Adding a little strength
training to your running and walking program will help you prevent injury and
increase running efficiency.
building a strong foundation when building a house," said
, B.C., certified strength and conditioning specialist, Michelle Roots of Core
"You need to
start from the bottom. If all your stabilizer muscles are strong, youíre
creating a stronger foundation, which means youíre going to be more efficient
in your running."
will also help your body withstand the impact forces of running on hard
surfaces, Roots said.
Start with just a few
simple exercises. Try to do them two to three times a week on your non-long-run
training days. When youíre starting out, the first thing to focus on is proper
form. Try to do the exercises perfectly.
Runners and walkers
are prone to overuse injuries often caused by muscle imbalances. One of your
goals is to even out some of those imbalances to help prevent injury and improve
When out for your
training runs and walks, remember to warm up your muscles before starting. Warm
muscles work more efficiently.
Strengthen your lower body, particularly the front and back of your thighs, to
decrease strain on your ankles, knees and hips.
Wall squats. Stand with your back against the wall, feet about a foot and a half
away from the wall. Keeping your back flat against the wall, slide your back
down the wall until your knees reach a 90-degree angle and your thighs are
horizontal to the floor. Hold for three to five seconds, slide back up. Repeat.
Strengthen core. When youíre tired or have a weak core, you tend to collapse
forward, your head goes down, shoulders roll forward and the spine curves in,
creating lower back pain and decreased breathing efficiency.
To strengthen your core muscles, lie on your back, knees bent, feet flat on the
floor. Notice the gap between your lower back and the floor. Imagine someone is
pulling a string from your belly button into the floor. Squeeze your abdominal
muscles until you feel your back flat against the floor and the gap has
disappeared. Hold this position for five seconds. Repeat nine more times.
Focus on hip strength. The stronger your hips are, the more stable your pelvis
will be. If your hip is unstable, your pelvis can become misaligned or unstable,
which can lead to problems with your knees and ankles. Every time your foot hits
the ground in a run, if your left hip isnít strong enough to hold your pelvis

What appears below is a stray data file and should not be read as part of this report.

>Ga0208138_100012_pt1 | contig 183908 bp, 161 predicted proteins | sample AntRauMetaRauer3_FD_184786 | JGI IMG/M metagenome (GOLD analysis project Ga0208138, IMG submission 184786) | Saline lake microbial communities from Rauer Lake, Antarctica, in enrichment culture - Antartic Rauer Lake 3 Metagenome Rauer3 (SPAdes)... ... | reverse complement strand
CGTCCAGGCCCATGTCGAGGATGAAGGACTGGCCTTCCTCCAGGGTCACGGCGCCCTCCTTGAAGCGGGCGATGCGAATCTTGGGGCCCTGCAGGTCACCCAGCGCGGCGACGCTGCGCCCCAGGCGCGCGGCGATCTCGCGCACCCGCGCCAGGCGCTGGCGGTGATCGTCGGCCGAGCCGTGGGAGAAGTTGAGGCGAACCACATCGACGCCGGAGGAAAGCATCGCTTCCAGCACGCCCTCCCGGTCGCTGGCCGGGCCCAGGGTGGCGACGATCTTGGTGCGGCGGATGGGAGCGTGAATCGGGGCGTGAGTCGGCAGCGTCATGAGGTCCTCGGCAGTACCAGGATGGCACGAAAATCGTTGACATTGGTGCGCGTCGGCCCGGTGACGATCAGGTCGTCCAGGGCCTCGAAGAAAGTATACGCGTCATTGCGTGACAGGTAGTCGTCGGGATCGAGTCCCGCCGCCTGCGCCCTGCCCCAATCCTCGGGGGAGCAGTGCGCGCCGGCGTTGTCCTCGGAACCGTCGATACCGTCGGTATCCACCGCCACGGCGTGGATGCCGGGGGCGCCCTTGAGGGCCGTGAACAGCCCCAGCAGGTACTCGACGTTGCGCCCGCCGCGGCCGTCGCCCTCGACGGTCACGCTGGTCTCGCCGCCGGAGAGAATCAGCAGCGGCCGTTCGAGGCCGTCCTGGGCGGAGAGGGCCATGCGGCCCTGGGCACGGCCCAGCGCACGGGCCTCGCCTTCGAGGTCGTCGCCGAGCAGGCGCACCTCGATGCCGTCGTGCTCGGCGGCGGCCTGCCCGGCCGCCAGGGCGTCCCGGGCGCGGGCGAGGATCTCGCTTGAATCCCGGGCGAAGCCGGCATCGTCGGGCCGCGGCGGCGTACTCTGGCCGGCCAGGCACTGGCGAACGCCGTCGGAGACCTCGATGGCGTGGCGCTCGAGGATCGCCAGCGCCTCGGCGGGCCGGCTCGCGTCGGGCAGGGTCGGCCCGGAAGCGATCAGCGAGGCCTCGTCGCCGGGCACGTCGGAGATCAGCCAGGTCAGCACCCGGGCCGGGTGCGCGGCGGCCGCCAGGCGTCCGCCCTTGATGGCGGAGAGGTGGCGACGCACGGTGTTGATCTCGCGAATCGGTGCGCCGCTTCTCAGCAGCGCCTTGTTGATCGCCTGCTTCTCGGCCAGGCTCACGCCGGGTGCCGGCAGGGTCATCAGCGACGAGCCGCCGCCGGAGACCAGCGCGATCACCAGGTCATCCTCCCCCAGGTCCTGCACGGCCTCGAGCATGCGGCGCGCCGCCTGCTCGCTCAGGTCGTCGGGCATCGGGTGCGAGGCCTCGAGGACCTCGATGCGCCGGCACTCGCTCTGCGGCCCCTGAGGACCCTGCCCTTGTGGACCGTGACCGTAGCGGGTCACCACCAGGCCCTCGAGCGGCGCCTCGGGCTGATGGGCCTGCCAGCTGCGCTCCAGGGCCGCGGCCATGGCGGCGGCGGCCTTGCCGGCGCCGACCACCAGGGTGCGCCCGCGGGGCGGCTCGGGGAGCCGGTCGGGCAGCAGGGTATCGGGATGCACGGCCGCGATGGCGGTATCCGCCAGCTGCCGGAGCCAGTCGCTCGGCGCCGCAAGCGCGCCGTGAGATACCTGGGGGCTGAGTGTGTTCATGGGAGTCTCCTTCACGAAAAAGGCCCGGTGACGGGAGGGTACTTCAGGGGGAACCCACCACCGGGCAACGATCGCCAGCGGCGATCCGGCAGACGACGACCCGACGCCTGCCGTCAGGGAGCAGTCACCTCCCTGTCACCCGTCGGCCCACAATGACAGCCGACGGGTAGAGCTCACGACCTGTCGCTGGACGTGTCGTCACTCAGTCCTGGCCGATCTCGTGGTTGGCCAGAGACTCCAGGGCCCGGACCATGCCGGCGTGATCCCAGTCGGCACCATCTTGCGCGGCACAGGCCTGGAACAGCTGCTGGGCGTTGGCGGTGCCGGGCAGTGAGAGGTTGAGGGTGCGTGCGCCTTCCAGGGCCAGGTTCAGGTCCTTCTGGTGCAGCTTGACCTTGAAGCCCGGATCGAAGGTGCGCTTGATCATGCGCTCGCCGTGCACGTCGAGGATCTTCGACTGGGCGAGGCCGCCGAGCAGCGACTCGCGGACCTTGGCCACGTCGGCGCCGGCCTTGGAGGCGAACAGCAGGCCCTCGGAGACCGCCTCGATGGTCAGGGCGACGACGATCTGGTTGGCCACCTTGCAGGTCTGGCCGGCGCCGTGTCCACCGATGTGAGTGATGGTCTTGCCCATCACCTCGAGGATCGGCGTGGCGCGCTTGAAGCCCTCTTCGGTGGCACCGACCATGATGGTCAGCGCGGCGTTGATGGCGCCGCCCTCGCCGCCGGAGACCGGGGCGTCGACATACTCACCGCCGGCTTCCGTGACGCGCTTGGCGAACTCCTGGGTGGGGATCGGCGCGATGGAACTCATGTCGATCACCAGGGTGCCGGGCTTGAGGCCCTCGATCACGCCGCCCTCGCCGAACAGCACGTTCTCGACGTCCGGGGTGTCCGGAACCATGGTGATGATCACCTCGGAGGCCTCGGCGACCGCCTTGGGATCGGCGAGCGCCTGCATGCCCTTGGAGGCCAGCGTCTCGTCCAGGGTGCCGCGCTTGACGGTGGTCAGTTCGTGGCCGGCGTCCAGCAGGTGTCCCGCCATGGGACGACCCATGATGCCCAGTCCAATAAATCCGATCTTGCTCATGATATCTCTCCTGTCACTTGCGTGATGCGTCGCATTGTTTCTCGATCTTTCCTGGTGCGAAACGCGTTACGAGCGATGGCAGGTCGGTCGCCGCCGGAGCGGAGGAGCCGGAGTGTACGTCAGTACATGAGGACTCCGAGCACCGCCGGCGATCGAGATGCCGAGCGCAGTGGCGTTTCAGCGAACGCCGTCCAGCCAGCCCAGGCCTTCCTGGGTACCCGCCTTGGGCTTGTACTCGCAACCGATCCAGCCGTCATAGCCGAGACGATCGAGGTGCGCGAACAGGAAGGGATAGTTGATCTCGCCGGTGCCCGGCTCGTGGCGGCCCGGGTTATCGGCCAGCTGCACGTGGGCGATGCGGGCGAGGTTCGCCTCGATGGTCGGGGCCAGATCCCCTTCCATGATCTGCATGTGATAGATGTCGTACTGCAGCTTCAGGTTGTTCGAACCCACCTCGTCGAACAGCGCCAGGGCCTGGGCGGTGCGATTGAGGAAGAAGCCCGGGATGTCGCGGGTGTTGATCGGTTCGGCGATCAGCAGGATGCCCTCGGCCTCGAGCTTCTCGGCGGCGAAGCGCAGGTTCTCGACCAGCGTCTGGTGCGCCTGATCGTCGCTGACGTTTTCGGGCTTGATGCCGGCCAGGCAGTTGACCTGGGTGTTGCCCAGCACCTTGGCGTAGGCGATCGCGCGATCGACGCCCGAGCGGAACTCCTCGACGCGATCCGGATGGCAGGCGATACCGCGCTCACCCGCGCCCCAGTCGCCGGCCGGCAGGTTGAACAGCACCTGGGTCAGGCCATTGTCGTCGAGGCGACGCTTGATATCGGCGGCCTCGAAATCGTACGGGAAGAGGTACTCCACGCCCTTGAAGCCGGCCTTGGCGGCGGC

stable, that hip will sway outward and other body parts will need to compensate
for that weakness.
A common injury among
people with weak hips is iliotibial band friction syndrome. Weak hips cause
strain on the IT band, which is a fibrous band that runs from the hip, down the
side of the leg, to just below the knee. When this band is irritated from
overuse, you may feel pain on the outside of the knee.
the gluteus medius to create hip stability. Stand facing a mirror. Raise one
foot off the ground. Watch the opposite hip. You donít want it to pop or sway
outward. Squeeze your butt and hip to keep the hip in. Hold five to 10 seconds.
If this becomes too easy, stand on an unstable surface such as a pillow.
Work on each side of your body independently, so each side is pulling its own
weight. You might be surprised to find how your right side, for instance, might
be covering for a weaker left side. Focus on increasing core strength.
Try a side plank that works your shoulders, core and hips, one side at a time.
Lie on your right side with your right elbow on the ground. Lift yourself up
into a plank so your body is in a straight line and your weight is resting on
your elbows and feet. Squeeze your abdominals and butt. Hold 20 seconds, then
switch sides. If this is easy, you can balance your elbow on a ball or another
You could also do
some one-legged squats to increase single leg strength, and lunges instead of
squats so you can focus on hip and knee alignment, one leg at a time.